Can the commercialisation of VR provide the jump-start that the haptics industry has been waiting for?

Author:Hayward, James
Position::DATABASE AND NETWORK INTELLIGENCE
 
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Haptics are key technologies found as an essential feature enhancing the user experience in many very familiar products today. Whether as notification provision in a vibrating smartphone, tension building in a video game controller, or input confirmation in an industrial scanner, haptics technologies have now reached billions of electronics devices. The new report from IDTechEx Research, Haptics 2017-2027: Technologies, Markets and Players finds that the haptics industry will be worth $2.8bn by 2027.

In the recent past, the haptics industry had been short of prominent success stories. After the huge success that saw haptic actuators adopted ubiquitously in products like smartphones, the industry then suffered increasing commoditisation, high levels of competition and shrinking margins. The eccentric rotating mass (ERM) motor dominated for many years, and it is only recently that linear resonant actuators (LRAs) have taken significant amounts of market share, enabling some fresh growth. Even this change has not significantly shifted the haptics hardware landscape, as similar players tend to control market share around both types of actuator.

The entry barriers for players with new haptics technologies were critically high; the cheap, reliable and effective incumbents in the smartphone market have been infallible. Whilst companies large and small were able to differentiate using new technologies to provide new sensations, form factors or ideas, few came close to upsetting the status quo.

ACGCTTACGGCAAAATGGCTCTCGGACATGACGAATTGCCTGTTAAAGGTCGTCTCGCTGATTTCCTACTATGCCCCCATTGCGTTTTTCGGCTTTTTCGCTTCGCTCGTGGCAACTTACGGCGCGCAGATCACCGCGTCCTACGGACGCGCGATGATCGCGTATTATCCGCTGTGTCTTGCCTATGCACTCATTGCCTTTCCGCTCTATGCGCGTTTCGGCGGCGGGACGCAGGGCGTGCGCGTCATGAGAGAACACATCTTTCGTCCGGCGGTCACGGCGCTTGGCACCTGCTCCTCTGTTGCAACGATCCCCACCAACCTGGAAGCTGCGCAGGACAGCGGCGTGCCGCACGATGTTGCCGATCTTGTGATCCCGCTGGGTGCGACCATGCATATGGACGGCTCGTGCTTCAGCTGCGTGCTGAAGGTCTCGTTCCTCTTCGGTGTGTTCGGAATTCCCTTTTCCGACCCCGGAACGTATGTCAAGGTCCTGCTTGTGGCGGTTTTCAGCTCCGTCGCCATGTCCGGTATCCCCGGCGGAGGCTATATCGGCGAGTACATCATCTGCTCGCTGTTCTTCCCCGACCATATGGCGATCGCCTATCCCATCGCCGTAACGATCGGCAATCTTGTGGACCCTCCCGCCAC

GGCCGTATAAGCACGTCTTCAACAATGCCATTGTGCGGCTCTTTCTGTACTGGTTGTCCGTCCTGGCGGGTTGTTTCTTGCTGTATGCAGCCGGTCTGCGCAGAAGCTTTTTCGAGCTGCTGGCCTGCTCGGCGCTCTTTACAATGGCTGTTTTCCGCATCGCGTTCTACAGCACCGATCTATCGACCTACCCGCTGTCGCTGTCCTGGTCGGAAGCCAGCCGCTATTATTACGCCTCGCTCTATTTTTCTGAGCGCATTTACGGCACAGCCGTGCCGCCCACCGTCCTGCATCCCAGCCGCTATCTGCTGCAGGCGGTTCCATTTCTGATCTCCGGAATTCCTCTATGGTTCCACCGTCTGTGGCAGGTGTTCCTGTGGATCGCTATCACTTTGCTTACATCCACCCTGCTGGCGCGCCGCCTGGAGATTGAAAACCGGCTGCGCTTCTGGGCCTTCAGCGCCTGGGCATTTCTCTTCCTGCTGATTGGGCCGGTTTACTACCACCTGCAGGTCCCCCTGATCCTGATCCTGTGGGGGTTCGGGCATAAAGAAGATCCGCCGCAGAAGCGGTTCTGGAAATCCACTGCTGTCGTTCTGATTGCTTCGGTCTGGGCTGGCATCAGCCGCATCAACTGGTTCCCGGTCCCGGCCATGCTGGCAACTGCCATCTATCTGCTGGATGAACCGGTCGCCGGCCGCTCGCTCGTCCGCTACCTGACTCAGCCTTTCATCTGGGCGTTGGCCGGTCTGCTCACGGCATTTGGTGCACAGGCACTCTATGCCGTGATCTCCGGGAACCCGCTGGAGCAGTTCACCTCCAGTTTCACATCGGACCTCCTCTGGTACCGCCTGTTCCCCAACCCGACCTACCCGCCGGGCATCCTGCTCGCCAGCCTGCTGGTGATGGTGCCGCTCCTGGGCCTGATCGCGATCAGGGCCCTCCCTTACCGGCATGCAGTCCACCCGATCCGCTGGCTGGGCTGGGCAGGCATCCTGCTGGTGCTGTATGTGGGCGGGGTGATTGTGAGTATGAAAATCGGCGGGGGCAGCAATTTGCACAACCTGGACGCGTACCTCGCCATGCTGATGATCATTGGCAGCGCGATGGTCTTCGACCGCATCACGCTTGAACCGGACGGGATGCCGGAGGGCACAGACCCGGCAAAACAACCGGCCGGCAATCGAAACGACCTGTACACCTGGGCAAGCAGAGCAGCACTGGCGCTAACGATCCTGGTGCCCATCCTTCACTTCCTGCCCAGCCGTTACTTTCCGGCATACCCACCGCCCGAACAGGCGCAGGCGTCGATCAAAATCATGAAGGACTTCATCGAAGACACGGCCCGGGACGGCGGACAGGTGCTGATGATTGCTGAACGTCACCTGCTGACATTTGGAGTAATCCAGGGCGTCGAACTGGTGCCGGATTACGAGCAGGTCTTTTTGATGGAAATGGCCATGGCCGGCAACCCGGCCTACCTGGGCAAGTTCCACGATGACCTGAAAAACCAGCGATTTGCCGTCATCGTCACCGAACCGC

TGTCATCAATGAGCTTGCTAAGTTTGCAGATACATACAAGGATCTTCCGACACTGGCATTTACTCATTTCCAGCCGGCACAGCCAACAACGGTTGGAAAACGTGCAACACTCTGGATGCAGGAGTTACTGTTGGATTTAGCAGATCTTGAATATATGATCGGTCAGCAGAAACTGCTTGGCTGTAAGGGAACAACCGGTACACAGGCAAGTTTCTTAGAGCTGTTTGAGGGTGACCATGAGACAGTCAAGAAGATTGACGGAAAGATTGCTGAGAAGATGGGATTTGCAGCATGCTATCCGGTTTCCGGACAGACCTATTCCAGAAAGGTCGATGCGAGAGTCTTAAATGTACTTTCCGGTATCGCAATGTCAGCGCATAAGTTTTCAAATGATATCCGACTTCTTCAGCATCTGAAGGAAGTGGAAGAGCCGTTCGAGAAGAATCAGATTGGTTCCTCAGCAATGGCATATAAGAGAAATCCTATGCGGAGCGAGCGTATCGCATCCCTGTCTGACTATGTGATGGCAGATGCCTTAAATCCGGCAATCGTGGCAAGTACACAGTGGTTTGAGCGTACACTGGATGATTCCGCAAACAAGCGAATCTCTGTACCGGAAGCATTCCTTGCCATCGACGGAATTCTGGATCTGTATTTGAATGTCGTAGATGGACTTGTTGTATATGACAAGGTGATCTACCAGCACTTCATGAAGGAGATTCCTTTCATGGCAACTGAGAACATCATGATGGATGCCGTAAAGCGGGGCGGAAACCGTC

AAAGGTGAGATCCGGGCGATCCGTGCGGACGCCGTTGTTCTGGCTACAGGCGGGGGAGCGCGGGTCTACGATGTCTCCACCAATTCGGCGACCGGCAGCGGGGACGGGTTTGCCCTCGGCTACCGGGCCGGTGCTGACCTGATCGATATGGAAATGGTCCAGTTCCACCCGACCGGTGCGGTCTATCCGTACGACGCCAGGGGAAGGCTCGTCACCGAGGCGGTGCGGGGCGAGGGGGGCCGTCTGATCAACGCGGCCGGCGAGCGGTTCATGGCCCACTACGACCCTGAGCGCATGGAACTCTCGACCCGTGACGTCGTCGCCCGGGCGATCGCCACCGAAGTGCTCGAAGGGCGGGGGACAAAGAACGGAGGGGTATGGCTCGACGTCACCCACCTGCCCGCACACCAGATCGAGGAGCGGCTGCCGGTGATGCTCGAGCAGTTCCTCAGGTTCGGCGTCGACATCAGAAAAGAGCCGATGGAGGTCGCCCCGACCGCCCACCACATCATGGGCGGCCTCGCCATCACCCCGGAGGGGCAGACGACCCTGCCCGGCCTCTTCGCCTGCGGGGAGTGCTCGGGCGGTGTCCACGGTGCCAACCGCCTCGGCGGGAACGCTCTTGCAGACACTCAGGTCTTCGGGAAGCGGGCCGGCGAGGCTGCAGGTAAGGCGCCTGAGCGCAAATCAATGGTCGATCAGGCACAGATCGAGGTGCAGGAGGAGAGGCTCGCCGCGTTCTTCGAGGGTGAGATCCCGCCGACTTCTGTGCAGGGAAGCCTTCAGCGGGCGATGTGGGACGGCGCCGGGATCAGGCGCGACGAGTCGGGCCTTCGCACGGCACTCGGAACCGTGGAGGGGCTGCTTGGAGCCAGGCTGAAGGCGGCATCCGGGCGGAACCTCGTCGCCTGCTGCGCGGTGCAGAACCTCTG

As such, these players increasingly looked away from replacing the incumbents in existing market, and instead towards the generation of brand new markets for their new haptic actuators. In the automotive space, many players have advanced significantly along the long journey towards commercial validation and adoption, but progress has been slow. The boom in interest around wearable technology brought new players and new interest. For example, smartwatches could have new haptics in the body of the device or even in the watch strap, apparel products should need actuators that are flexible with the textile rather than bulky motors, and so on. Again, this drove some more interest, but...

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